Lee v. Illinois
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476 U.S. 530 (1986)
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U.S. Supreme Court
Lee v. Illinois, 476 U.S. 530 (1986)
Lee v. Illinois
Argued December 9, 1985
Decided June 3, 1986
476 U.S. 530
Petitioner and a codefendant, charged with committing a double murder, were tried jointly in an Illinois court in a bench trial at which neither defendant testified. In finding petitioner guilty of both murders, the judge expressly relied on portions of the codefendant's confession, particularly with respect to the judge's rejection of petitioner's assertions that she had not participated in the murder of one of the victims and that she had acted either in self-defense or under intense and sudden passion in killing the other victim. The Illinois Appellate Court affirmed petitioner's convictions, rejecting her contention that her rights under the Confrontation Clause were violated by the trial judge's consideration of the codefendant's confession against her.
Held: The trial court's reliance upon the codefendant's confession as substantive evidence against petitioner violated her rights under the Confrontation Clause of the Sixth Amendment. 476 U. S. 539-547.
(a) The right of cross-examination is included in an accused's right to confront the witnesses against him; the right to confront and to cross-examine witnesses is primarily a functional right that promotes reliability in criminal trials. This truthfinding function of the Confrontation Clause is uniquely threatened when an accomplice's confession is sought to be introduced against a defendant without the benefit of cross-examination, since such a confession is hearsay, subject to all the dangers of inaccuracy which characterize hearsay generally, and since the accomplice may have a strong motivation to implicate the defendant and to exonerate himself. Thus, accomplices' confessions that incriminate defendants are presumptively unreliable. Pp. 476 U. S. 539-543.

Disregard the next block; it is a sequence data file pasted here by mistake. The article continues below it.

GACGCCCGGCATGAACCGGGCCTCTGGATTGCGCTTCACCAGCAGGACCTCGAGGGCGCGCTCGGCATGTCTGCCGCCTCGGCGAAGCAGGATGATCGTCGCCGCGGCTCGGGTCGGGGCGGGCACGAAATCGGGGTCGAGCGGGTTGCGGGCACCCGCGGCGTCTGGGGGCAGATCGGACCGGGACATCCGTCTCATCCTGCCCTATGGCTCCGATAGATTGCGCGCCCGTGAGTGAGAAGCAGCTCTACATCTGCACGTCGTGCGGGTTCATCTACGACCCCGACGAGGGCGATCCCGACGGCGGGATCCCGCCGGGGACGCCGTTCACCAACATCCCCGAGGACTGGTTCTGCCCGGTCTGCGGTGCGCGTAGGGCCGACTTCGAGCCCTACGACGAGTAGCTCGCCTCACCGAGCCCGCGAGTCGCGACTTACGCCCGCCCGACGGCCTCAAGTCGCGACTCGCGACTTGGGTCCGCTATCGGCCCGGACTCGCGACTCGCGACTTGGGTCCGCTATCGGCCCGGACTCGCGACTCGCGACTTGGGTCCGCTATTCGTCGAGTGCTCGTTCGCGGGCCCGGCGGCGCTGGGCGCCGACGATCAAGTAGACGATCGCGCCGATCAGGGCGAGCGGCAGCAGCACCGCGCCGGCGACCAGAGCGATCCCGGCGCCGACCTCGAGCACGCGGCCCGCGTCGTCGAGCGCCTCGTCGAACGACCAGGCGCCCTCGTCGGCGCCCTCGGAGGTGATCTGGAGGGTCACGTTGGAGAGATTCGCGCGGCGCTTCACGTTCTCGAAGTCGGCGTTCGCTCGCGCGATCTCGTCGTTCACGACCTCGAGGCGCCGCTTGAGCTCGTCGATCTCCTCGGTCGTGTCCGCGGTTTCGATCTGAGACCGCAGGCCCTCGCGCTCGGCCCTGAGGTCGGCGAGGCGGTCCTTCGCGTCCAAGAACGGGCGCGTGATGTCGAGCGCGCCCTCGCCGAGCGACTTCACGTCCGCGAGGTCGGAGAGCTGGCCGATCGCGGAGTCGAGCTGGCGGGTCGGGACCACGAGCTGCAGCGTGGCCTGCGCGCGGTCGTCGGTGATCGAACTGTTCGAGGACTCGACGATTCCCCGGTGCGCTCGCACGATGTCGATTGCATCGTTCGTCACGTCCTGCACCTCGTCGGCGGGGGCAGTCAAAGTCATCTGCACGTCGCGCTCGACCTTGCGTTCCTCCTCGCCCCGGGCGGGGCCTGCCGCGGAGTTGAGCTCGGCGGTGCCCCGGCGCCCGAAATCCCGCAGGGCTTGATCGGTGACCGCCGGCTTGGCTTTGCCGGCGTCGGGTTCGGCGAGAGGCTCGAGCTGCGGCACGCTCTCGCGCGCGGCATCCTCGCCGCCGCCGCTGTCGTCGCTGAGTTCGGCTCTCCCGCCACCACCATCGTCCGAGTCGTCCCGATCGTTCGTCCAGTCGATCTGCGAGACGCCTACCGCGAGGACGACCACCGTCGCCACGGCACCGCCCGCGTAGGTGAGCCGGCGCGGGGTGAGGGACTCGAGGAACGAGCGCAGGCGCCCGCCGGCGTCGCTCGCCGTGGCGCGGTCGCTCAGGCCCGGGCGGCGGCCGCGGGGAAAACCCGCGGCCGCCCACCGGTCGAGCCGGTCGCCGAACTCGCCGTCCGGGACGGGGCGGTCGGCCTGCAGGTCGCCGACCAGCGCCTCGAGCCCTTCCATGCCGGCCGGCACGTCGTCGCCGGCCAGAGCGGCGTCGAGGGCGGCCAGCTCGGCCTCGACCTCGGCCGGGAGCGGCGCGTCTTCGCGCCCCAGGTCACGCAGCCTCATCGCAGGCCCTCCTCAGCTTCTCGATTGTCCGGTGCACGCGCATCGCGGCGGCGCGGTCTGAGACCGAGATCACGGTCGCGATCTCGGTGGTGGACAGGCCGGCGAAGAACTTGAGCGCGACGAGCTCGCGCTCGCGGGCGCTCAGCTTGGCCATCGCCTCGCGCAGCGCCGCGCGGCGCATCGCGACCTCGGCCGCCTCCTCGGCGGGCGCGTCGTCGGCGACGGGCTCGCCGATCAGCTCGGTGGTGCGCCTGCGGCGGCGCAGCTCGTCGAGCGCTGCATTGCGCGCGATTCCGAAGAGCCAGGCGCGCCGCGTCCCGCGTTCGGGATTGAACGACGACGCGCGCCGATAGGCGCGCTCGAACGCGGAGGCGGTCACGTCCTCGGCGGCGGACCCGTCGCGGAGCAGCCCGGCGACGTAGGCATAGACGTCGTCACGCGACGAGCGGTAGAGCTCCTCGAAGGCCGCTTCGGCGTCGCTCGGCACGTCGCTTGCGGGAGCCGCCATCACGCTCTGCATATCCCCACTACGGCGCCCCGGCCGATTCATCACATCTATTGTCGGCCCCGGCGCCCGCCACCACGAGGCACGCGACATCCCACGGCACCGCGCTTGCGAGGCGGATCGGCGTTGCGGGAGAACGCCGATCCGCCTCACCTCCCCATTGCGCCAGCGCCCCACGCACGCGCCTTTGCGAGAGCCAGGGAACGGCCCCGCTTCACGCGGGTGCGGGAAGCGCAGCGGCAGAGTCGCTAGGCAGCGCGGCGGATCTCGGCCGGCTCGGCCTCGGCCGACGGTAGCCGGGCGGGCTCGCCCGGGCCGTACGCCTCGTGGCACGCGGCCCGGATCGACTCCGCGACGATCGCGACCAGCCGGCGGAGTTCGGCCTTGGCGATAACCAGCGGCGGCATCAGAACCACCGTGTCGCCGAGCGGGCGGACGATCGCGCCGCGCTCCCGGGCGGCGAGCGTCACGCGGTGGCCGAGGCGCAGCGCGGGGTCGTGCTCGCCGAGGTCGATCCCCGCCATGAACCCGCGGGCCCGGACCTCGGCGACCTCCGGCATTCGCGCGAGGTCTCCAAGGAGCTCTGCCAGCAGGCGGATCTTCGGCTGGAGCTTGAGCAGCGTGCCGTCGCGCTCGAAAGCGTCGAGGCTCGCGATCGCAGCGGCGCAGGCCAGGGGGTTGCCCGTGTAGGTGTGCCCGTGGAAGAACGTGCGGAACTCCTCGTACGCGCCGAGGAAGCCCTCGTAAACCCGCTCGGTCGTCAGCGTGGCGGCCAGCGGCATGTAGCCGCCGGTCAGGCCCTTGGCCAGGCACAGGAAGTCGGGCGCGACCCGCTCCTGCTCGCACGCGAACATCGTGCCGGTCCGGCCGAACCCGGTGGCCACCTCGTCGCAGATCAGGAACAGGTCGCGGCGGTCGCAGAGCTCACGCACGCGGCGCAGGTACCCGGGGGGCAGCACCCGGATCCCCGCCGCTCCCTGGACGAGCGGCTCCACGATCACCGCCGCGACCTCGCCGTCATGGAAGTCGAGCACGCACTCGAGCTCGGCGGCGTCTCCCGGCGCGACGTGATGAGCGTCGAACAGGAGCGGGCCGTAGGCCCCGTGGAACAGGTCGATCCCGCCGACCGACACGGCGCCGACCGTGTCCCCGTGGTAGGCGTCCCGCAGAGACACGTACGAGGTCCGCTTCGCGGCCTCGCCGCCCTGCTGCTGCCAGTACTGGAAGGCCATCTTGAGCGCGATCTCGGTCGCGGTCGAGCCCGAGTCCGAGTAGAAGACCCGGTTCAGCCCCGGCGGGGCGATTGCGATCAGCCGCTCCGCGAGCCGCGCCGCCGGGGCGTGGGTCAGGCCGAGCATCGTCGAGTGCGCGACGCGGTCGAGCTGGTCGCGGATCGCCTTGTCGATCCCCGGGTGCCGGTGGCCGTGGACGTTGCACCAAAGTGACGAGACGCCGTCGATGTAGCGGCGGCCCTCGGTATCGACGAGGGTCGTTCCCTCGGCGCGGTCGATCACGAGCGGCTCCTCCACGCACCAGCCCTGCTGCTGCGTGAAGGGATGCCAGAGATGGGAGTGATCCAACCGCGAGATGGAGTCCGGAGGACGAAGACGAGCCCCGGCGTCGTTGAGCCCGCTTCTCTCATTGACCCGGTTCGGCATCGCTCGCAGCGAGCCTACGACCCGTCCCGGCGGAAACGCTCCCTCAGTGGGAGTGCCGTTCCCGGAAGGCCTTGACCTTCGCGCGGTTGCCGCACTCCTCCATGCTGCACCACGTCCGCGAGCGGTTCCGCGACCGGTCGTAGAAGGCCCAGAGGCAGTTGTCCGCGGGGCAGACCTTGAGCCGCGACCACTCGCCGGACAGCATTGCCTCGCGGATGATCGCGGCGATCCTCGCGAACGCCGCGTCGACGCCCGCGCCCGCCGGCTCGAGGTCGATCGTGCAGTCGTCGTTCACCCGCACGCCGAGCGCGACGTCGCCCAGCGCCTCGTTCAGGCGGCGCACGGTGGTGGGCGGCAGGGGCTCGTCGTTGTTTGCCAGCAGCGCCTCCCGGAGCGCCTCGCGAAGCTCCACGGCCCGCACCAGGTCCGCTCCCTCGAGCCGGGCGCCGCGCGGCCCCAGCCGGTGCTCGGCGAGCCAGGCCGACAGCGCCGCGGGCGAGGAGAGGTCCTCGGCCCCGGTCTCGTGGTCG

(b) On the record here, the codefendant's confession did not bear sufficient independent "indicia of reliability," Ohio v. Roberts, 448 U. S. 56, 448 U. S. 66, to rebut the presumption of unreliability. The circumstances surrounding the confession did not rebut the presumption that the codefendant's statement could not be trusted as regards petitioner's participation in the murders. Nor is there any merit to Illinois' assertion that reliability was established because petitioner's confession and the codefendant's confession "interlocked" on some points. A codefendant's confession is not rendered reliable simply because some of the facts it contains "interlock" with the facts of the defendant's statement.
Although the confessions here overlapped in their factual recitations to a great extent, they clearly diverged with respect to petitioner's participation in the planning of one victim's death, her facilitation of the murder of the other victim, and factual circumstances relevant to the couple's premeditation. Thus, the subjects upon which the two confessions did not "interlock" cannot be characterized as irrelevant or trivial. The determination, in the first instance, of whether the error as to the trial judge's consideration of the codefendant's confession was harmless is for the state courts. Pp. 476 U. S. 543-547.
129 Ill.App.3d 1167, 491 N.E.2d 1391, reversed and remanded.
BRENNAN, J., delivered the opinion of the Court, in which WHITE, MARSHALL, STEVENS, and O'CONNOR, JJ., joined. BLACKMUN, J., filed a dissenting opinion, in which BURGER, C.J., and POWELL and REHNQUIST, JJ., joined, post, p. 476 U. S. 547.